A number of women report increased pain or a recurrence of symptoms following gynaecological interventions such as a D&C. If you have to undergo something like this, make sure that the people caring for you are aware that you have, or have had, PGP, and they take care when placing you in stirrups or moving you while you are anaesthetised. You need to take the same kind of precautions as you would for birth. Make sure everyone is aware of your previous PGP, how badly affected you were, and how concerned you are about the possible consequences if this is not taken seriously. It is another situation where good communication beforehand can save a lot of pain afterwards..


When their periods restart, some women find that their PGP pain recurs. This seems to be due to the subtle hormonal element of PGP which shows up any underlying joint alignment problems. Most women find that if they take this as a signal that they still have a bit of an alignment/joint asymmetry problem, manual therapy will sort it out.


It is worth continuing with hands on treatment from whoever you have found to treat you effectively as long as you feel you are making progress. If you feel you are not progressing, discuss this with your manual therapist, review your treatment and investigate alternatives. Take a look at our ‘What to do if treatment is not helping’ page for more information.

Content currently being reviewed.

Charity Registered in England: 1100373                                           © Copyright Pelvic Partnership 2017
Please note, the Pelvic Partnership consists of volunteers who have had Pelvic Girdle Pain and wish to support other women. We aim to pass on information based on research evidence where available. We are not medical professionals and cannot offer medical advice. The Pelvic Partnership takes no responsibility for any action you do or do not take as a result of reading this information.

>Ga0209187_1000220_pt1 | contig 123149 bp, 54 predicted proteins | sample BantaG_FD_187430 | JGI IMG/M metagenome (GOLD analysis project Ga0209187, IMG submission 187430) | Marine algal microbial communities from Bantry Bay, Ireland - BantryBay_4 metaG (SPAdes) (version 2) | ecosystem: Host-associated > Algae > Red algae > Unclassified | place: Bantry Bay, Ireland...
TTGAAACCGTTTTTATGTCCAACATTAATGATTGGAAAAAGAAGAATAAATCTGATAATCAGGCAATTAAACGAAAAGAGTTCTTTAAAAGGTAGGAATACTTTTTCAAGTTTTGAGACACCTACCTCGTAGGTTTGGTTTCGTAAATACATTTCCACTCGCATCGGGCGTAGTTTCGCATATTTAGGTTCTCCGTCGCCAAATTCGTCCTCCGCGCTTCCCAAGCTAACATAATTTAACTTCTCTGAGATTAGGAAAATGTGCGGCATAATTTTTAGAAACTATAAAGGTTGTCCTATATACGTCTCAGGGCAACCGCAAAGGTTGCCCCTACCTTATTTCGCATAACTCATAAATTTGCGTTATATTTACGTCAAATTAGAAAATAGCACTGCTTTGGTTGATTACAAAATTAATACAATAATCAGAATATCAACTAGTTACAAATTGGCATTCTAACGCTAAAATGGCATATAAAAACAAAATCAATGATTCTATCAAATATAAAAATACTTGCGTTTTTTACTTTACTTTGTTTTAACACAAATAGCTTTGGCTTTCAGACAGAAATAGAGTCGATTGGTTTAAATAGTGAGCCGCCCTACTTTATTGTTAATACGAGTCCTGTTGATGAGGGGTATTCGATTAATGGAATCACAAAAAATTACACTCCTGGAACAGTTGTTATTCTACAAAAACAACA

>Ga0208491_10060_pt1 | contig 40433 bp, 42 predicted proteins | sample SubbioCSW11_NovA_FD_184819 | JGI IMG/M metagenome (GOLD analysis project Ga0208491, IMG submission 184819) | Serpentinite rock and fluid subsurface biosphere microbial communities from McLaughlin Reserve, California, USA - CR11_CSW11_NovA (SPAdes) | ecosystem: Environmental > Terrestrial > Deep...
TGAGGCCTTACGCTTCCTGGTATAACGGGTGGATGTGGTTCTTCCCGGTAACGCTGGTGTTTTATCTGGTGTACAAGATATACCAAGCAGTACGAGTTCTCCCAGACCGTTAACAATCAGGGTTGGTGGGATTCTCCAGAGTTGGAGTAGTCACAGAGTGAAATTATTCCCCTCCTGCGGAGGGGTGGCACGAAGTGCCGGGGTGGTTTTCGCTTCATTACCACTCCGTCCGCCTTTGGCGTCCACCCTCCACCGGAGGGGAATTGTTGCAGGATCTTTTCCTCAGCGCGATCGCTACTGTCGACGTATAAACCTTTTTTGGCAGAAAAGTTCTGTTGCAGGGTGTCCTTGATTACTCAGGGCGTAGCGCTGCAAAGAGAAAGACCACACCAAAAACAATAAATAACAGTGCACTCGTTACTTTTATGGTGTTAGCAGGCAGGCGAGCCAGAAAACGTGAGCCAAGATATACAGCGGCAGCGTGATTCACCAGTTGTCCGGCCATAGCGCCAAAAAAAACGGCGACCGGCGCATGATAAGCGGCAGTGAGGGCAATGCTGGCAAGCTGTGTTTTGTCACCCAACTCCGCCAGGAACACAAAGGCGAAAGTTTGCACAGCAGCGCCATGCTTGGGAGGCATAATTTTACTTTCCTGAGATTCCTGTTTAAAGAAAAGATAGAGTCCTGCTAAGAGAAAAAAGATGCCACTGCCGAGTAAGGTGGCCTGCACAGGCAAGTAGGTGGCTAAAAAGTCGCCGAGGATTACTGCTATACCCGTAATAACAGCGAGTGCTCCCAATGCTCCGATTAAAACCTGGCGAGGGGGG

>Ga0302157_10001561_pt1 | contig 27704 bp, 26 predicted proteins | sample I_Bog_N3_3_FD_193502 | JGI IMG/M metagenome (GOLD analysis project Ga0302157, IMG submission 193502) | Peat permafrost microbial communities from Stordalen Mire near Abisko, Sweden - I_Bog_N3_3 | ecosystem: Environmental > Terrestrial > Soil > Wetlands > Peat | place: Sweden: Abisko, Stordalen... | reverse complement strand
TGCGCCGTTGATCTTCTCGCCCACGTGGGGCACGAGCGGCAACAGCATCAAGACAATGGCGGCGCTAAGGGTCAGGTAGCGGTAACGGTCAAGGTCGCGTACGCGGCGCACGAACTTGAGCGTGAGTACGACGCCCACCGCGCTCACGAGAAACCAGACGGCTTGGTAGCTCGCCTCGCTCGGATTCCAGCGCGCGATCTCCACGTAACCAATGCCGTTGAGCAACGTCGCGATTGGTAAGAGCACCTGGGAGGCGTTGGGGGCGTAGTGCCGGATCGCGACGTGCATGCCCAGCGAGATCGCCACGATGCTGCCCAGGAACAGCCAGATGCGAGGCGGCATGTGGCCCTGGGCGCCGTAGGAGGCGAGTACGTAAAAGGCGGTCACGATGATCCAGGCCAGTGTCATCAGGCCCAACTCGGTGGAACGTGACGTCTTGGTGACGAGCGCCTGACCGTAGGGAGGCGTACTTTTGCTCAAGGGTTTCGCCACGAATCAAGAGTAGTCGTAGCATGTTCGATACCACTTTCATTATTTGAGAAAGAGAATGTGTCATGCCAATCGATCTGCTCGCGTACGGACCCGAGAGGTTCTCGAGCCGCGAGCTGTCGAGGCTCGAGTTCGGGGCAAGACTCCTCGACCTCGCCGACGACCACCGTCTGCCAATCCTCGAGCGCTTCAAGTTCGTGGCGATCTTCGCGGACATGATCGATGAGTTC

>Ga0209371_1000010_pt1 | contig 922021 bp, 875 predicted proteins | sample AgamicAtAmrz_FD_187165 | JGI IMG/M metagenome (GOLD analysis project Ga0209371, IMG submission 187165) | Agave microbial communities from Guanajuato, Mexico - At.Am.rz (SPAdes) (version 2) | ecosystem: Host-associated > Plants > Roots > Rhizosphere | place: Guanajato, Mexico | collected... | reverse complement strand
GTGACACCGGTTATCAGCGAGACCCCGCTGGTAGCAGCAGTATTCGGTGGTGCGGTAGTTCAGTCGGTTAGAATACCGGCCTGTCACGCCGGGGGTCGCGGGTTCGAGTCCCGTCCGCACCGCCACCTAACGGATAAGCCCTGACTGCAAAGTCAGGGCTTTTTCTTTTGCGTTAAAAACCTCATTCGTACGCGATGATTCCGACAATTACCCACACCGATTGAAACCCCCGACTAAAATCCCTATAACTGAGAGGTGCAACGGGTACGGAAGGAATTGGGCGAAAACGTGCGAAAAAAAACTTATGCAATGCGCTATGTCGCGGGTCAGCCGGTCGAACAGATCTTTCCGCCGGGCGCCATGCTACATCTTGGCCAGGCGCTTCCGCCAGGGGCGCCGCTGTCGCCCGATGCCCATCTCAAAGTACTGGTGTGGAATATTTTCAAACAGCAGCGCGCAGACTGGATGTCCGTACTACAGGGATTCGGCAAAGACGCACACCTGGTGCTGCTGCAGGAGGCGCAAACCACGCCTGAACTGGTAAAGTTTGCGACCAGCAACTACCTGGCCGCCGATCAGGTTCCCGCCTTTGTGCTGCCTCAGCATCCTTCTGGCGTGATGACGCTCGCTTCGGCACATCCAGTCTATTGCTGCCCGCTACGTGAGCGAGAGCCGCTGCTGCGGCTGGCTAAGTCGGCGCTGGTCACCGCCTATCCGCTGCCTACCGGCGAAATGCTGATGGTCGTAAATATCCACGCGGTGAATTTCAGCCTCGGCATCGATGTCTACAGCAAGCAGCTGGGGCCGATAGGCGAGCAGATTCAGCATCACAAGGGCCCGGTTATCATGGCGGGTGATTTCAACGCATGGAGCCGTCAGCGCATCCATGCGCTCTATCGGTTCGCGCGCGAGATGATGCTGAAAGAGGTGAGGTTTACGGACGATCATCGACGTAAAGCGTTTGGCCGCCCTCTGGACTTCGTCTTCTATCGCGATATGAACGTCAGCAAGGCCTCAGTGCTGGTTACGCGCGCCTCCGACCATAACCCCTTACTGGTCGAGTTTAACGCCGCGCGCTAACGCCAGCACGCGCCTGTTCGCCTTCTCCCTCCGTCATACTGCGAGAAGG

This website was built by Jigsaw Web Design Ltd www.completethejigsaw.com  ~ Website content reviewed and updated: 2016 – 2017    

Charity Registered in England: 1100373 

The Pelvic Partnership consists of volunteers who have had pelvic girdle pain (PGP) and wish to support other women. We aim to pass on information based on both research and the experience of other women with PGP. We are not medical professionals and cannot offer medical advice and the information we provide should not take the place of advice and guidance from your own health-care providers. Material on this site is provided for information and support purposes only.

   © Copyright Pelvic Partnership 2021

This website was built by Jigsaw Web Design Ltd

We would also like to acknowledge the support of the National Lottery's Corononavirus Community Support Fund, which funded our COVID-19 Response Project.